I would like to share what some of my steps have taught me.
Criticism – listen to it – for no one is 100% right or 100% wrong. It’s up to you to decide to what degree the criticism is valid. Let honesty guide you.
Advice – don’t seek advice simply by what you want to hear, but rather by what you haven’t tried. Advice can be the first step to a journey otherwise not taken and when completed one you can call your own.
Making decisions – the right decision will always be the most inconvenient choice. If it’s convenient, it is only a way out and will not be a lasting solution. Take the choice of most resistance, for resolution is built on effort, not ease.
Ideas – remember, mere possession of any idea has little value if the willingness to follow through isn’t there.
Purpose – always develop the will, not the act-for action bears the weight of doubt while resolve holds the conviction of success.
Excuses – only protect failure.
Success – It is not a road followed. It must be forged by you through your decisions, your efforts, your disappointments. That’s why we can only wish you success.
There is a fragility in success and a rigidness in failure. Let each be a teacher not a mentor.
Conviction – always demand more of yourself than less of others. For conviction is trusting in yourself long enough to overcome your own fears.
Learning – It begins when an honest attempt has failed.
Learning is a balance.
If we learn everything from our successes we are too confident.
If we learn everything from our mistakes we are too cautious.
If we learn everything from others we are too vulnerable.
If we learn everything from books we are too naive.
It is what you take from each that shapes your life.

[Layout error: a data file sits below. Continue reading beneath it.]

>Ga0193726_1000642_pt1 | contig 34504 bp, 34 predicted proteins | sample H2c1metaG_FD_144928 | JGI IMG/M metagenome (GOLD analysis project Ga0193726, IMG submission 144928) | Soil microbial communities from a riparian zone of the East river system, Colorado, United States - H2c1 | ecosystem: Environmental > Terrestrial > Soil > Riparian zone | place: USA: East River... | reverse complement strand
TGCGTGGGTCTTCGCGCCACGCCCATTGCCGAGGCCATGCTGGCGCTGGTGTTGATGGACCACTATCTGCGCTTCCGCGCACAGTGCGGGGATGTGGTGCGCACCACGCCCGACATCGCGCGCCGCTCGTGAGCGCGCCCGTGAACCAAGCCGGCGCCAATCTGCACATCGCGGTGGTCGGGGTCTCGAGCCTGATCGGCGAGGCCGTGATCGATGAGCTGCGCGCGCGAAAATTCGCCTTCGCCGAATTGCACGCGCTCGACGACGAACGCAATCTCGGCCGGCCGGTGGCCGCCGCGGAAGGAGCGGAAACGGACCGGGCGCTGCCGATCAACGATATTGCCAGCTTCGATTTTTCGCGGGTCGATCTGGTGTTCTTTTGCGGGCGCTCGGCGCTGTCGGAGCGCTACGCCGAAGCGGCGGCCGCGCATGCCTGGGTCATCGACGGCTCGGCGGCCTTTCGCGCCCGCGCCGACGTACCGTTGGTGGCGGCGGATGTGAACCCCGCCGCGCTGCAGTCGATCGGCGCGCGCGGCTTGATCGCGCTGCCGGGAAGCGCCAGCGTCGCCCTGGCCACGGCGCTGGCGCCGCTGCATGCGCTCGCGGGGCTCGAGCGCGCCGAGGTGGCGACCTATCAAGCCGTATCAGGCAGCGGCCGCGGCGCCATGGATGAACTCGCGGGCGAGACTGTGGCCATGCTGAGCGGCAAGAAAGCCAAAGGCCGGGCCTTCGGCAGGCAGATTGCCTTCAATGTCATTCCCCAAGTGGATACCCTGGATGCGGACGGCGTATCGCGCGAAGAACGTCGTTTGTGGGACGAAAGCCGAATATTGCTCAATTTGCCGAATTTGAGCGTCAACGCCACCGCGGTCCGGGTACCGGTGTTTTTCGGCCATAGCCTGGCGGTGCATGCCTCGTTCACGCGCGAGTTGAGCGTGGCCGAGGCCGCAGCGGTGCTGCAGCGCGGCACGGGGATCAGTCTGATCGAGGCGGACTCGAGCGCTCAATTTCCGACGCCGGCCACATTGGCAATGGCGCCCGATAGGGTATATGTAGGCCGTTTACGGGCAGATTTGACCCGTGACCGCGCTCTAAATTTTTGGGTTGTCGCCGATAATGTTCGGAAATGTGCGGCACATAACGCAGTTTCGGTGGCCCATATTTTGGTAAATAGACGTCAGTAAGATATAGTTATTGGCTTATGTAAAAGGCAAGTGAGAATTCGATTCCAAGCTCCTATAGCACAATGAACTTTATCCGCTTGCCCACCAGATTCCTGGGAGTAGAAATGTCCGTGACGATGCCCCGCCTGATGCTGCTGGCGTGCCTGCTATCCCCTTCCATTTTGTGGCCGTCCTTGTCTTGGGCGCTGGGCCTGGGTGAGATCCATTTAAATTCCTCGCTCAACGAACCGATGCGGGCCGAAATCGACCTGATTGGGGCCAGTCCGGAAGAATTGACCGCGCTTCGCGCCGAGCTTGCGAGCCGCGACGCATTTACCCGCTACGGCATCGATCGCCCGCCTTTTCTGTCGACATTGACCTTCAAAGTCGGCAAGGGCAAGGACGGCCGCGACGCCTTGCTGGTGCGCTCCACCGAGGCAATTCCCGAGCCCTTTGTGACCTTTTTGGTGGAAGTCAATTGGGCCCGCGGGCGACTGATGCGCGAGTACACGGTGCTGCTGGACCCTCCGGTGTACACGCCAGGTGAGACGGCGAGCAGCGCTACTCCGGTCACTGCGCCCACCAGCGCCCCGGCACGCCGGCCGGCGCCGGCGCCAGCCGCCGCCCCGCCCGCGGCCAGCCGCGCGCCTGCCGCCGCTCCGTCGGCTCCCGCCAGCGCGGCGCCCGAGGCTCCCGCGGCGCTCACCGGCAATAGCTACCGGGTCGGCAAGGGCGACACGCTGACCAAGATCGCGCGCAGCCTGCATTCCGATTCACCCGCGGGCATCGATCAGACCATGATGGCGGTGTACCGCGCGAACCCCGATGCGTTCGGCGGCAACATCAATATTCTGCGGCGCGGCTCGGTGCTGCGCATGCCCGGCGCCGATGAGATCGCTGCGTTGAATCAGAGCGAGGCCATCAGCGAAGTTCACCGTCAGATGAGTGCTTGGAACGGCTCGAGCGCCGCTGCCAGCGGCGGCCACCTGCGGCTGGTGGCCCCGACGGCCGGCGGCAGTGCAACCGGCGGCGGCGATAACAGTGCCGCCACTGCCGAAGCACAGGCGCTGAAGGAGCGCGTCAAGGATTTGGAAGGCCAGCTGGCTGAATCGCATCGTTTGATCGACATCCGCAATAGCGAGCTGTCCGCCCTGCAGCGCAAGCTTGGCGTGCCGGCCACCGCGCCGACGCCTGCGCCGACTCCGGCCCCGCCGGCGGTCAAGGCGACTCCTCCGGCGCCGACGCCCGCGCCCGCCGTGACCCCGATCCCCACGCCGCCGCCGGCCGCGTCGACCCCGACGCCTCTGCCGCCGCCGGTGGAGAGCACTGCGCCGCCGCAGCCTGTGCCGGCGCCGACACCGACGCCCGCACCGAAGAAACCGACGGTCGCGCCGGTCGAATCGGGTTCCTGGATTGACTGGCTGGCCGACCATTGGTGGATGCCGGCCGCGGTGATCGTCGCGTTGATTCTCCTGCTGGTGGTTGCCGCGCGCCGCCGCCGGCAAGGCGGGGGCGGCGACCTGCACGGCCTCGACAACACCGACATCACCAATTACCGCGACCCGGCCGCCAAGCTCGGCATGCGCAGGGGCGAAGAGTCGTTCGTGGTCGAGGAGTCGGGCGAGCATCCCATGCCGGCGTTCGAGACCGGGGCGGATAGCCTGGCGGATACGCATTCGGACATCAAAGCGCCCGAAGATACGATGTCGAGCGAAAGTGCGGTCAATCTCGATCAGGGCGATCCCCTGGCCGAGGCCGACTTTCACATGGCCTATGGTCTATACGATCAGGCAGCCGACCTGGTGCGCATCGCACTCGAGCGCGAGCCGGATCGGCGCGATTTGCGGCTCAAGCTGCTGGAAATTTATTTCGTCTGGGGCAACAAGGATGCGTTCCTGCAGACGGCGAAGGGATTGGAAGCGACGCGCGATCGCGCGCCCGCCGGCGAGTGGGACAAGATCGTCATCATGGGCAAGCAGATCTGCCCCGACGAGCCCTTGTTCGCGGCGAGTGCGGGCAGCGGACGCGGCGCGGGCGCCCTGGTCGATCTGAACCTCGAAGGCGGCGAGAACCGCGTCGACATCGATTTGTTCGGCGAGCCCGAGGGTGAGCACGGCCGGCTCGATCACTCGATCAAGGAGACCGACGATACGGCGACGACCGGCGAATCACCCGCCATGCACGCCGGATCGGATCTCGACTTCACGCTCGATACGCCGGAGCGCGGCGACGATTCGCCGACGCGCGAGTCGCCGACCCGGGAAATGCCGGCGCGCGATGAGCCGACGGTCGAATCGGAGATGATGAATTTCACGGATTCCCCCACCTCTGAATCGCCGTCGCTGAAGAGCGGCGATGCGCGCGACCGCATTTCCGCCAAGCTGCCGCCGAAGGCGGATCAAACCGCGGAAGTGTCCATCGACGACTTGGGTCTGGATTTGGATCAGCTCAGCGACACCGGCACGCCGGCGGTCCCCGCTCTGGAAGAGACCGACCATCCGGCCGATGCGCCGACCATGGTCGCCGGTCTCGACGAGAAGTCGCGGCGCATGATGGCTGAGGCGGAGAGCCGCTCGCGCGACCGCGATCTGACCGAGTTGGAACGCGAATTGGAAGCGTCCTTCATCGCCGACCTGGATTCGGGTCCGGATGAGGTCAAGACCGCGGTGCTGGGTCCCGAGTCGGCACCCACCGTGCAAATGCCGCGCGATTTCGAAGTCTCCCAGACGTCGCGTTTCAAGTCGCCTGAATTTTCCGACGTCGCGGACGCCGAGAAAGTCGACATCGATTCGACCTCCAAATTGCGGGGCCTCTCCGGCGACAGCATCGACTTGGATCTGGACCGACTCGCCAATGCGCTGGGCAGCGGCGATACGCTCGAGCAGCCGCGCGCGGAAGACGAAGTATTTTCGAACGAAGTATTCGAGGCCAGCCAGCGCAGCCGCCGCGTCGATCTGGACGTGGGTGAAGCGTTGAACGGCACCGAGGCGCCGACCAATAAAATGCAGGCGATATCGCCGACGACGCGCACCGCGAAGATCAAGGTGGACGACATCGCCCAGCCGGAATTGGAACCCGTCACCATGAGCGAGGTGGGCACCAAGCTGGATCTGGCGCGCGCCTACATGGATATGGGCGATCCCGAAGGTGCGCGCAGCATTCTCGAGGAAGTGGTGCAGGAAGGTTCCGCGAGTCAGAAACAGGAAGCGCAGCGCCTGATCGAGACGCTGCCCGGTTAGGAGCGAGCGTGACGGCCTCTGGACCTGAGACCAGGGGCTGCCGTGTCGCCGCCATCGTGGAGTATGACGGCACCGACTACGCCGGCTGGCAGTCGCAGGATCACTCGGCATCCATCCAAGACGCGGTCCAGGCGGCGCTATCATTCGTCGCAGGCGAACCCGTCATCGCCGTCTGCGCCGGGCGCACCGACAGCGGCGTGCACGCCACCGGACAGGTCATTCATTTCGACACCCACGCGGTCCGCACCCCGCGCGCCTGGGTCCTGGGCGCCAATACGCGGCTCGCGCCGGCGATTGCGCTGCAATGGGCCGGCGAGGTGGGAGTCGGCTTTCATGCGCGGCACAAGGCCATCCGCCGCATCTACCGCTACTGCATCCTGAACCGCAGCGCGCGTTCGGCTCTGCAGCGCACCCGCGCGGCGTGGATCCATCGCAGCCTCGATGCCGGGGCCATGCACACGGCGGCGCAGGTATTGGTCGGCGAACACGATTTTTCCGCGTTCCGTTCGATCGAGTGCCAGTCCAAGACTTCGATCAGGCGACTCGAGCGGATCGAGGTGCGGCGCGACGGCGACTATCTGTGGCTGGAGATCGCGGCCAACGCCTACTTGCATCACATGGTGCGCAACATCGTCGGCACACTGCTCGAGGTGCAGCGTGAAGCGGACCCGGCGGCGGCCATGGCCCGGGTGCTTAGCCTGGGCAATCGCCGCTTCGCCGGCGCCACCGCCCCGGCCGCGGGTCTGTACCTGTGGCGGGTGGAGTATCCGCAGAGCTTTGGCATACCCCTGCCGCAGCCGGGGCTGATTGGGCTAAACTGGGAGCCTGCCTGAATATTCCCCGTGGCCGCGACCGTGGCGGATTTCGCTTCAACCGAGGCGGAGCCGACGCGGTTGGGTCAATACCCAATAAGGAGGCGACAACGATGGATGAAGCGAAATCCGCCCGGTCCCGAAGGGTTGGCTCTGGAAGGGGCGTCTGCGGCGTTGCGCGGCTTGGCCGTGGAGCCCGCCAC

Philanthropy – It represents an enduring faith that mankind has in one another. The act is neither by legislative decree nor derived from guilt rather an honest hope that above all else we best serve one another by supporting each other.
From that moment listening to Sheldon Harden talk about those students who carried out tremendous acts of courage that day, I know each of us has the capacity to respond to unforeseen acts in heroic ways. Whether seen by others or known only to ourselves.
As we celebrate your graduation today and as we remove the last remaining obstacles and step aside for you to go out to face your options, to make your choices, to meet challenges with unpredictable outcomes, I trust that you will confront them armed with the Cal Poly experience and with the confidence that your family, friends and faculty have given you. Take that forward and repeat it.
My suggestion: Your actions should be built through integrity. Don’t surround them with authority. They must be exemplary and answer to others. They cannot go beyond reproach for they must earn respect rather than command attention.
My advice: Accept success only for what was, be humble for what is and work hard for what will be.
I thank you for the opportunity to speak on your day of commencement and as you embark upon your unknown journey I wish you success. Class of 2011 – make your voices heard.
It’s time to take your loyalties, your successes, your experiences, your willingness and your commitments forward and repeat them.”
Greg Hind ©12/1/2011
Additional HIND History is highlighted on our website here: